Have you ever wondered what would happen if the entire internet suddenly went down? Who would have the power to restart it and how? This article will uncover the mysterious keys that hold the power to restart the internet if it were ever compromised.
The Internet Corporation for Assigned Names and Numbers (ICANN) is the nonprofit organization responsible for coordinating and managing the identifiers and systems that allow computers to connect to each other. Part of their role includes overseeing the Domain Name System (DNS) that translates domain names like google.com to IP addresses. To secure the DNS, ICANN uses a public and private encryption key pair known as the “trust anchor.” The private key that could reboot the global DNS is divided into fragments and protected by seven key holders stationed across the world. This article will provide an in-depth look at how DNS security works and the purpose of these special keys.
How Does DNS Work?
The DNS is like an address book for the internet. It translates easy-to-remember domain names to numeric IP addresses. For example, when you type facebook.com into your browser, DNS converts it to 22.214.171.124 so your computer can route your request.
Every device connected to the internet needs to be assigned a unique IP address. Without DNS converting domains, we’d have to remember strings of numbers for every website and server. DNS makes the internet useable.
The process starts when your device queries the DNS resolver, which asks a DNS root nameserver for the location of the .com top-level DNS server. The .com TLD server then finds the IP address for facebook.com’s name server. Finally, Facebook’s DNS server replies with the right IP address, allowing you to connect.
How Does DNSSEC Authenticate DNS Information?
DNS wasn’t built with security in mind. Hackers could redirect DNS queries to spoofed servers to steal data. DNSSEC was created to cryptographically authenticate DNS information using digital signatures and public-private key pairs.
With DNSSEC, zone operators like Facebook have a private key they use to “sign” or encrypt their DNS data. This signature can be validated with their public key which is available globally in the DNS hierarchy. To trust Facebook’s public key, it must be signed by the .com TLD’s private key, and so on up to the DNS root.
ICANN’s Trust Anchor Key
At the top level, ICANN uses their private and public key pair known as the trust anchor to authenticate the entire DNS. The trust anchor’s private key digitally signs the public keys of the root DNS servers, which sign the keys of TLDs like .com, and so on down to domain owners like Facebook.
Relying on ICANN’s public key, DNS resolvers can verify the authenticity of DNS data all the way from the root. This prevents man-in-the-middle attacks. The trust anchor secures the DNS globally using one master key pair controlled by ICANN.
The Private Key is Divided into Parts
Given its importance, ICANN doesn’t simply store the trust anchor’s private key in one place. Instead, it’s divided into multiple fragments which increases security. Fragments are kept in tamper-resistant Hardware Security Modules (HSMs) across multiple secure facilities thousands of miles apart.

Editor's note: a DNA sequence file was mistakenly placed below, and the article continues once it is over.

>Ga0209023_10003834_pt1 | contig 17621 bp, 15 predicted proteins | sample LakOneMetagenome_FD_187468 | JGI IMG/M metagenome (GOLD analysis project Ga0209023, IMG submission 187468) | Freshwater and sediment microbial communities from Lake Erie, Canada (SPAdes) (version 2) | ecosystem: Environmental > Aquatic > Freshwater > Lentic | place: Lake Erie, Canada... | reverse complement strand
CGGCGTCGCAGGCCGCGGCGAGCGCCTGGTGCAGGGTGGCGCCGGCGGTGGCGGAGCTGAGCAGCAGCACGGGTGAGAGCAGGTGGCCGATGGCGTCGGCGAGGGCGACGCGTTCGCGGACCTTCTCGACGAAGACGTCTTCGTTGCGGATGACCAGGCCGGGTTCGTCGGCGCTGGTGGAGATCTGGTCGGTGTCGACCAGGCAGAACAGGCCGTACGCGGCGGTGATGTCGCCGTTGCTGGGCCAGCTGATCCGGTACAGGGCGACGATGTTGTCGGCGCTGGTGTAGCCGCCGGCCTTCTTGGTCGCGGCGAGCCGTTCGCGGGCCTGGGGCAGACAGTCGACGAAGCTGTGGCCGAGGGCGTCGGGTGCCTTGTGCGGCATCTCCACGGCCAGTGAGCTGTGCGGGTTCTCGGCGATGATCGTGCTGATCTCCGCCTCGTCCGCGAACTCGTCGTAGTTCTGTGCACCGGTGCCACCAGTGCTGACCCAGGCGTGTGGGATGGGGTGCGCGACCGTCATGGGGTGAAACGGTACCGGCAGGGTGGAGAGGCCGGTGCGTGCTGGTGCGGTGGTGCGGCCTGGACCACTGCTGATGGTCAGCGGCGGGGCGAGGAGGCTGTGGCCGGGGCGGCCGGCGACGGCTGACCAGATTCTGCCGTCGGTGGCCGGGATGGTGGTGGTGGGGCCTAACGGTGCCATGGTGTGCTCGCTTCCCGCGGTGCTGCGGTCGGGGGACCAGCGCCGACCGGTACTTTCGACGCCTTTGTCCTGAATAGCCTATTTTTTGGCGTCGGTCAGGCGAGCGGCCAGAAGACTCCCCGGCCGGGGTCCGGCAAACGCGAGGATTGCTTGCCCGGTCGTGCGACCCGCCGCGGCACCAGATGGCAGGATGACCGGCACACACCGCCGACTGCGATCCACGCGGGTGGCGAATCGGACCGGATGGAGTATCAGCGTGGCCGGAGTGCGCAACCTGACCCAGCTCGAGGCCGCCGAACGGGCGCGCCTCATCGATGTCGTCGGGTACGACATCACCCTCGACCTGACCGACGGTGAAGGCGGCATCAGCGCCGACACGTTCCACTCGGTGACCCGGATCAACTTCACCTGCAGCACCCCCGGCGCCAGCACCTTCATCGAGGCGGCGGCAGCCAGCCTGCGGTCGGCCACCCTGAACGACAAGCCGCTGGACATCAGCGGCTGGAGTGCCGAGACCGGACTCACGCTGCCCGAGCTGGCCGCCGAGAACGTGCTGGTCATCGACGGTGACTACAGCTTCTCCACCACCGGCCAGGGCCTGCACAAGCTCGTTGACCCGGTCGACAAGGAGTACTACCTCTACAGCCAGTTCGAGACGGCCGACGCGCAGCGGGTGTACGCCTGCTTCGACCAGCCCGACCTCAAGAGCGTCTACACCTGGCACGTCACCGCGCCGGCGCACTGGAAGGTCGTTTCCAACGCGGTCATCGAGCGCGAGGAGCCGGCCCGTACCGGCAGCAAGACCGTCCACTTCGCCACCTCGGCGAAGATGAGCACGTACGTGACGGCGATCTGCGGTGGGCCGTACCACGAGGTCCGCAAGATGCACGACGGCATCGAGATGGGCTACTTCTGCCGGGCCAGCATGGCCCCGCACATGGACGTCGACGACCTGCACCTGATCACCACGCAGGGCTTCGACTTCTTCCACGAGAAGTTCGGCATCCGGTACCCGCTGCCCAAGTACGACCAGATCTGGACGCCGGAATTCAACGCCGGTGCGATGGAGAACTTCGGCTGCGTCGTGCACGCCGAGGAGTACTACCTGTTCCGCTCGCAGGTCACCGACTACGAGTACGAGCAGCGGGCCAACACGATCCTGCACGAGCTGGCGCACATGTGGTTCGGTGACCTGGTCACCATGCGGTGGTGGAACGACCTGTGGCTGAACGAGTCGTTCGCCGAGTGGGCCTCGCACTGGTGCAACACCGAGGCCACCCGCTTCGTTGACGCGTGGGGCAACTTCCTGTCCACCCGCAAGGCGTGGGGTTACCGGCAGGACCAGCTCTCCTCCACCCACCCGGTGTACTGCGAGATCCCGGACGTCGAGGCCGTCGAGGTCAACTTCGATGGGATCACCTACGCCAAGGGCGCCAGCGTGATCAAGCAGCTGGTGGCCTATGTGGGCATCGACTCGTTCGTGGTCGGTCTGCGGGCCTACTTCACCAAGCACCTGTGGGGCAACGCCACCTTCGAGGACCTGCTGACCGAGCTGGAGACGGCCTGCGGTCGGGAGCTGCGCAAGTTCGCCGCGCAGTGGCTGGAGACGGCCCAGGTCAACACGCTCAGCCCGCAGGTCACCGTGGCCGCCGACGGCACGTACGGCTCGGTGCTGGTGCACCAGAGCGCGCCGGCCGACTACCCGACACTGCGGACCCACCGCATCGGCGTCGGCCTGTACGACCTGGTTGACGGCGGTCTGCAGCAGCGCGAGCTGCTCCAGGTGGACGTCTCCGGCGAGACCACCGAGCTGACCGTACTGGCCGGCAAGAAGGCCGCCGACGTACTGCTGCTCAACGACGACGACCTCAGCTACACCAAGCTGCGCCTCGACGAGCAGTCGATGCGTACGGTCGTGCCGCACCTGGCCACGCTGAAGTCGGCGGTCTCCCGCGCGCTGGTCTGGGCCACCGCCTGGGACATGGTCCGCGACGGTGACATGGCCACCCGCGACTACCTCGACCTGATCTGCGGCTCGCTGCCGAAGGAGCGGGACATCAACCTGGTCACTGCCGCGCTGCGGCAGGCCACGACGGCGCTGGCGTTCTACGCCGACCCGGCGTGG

The HSMs are guarded and require multiple levels of physical access control. To reconstruct or use the private key, you’d need concurrent access to multiple facilities guarded by armed security personnel, biometric scanners, smart cards, PINs, and physical keys.
Who are the Seven Key Holders?
ICANN has designated seven key holders who possess physical keys that provide access to the HSMs housing parts of the root private key. However, no single key holder alone can access or reconstruct the full private key. A minimum of five of seven key holders must come together in an official ceremony to unlock the fragments.
The key holders aren’t publicly named for security reasons, but they are security experts entrusted by ICANN across the US, UK, China, Kenya, Trinidad and Tobago, and Czech Republic. The key holders play a critical role as the last line of defense to restart or resecure the DNS if needed.
Using the Keys to Reset the Internet
In an extreme situation like a catastrophic cyberattack, ICANN and key holders could coordinate an intentional shutdown and rollback of DNS to clear out corruption and re-secure the roots of the internet before restarting. However, the impact of even a brief internet outage could be widespread.
Before using the keys, ICANN has an obligation to resolve issues using layered DNS security measures. But regardless of how resilient networks become, the trust anchor key’s holders remain entrusted with the nuclear option to reboot DNS as an absolute last resort.
In summary, the Domain Name System is essential infrastructure that makes the internet useable. DNSSEC secures DNS data using digital signatures linked back to ICANN’s trust anchor key. To protect it, ICANN divides control between seven key holders who could reboot DNS worldwide in an emergency. While their role is largely ceremonial, these individuals hold tremendous responsibility at the heart of internet security.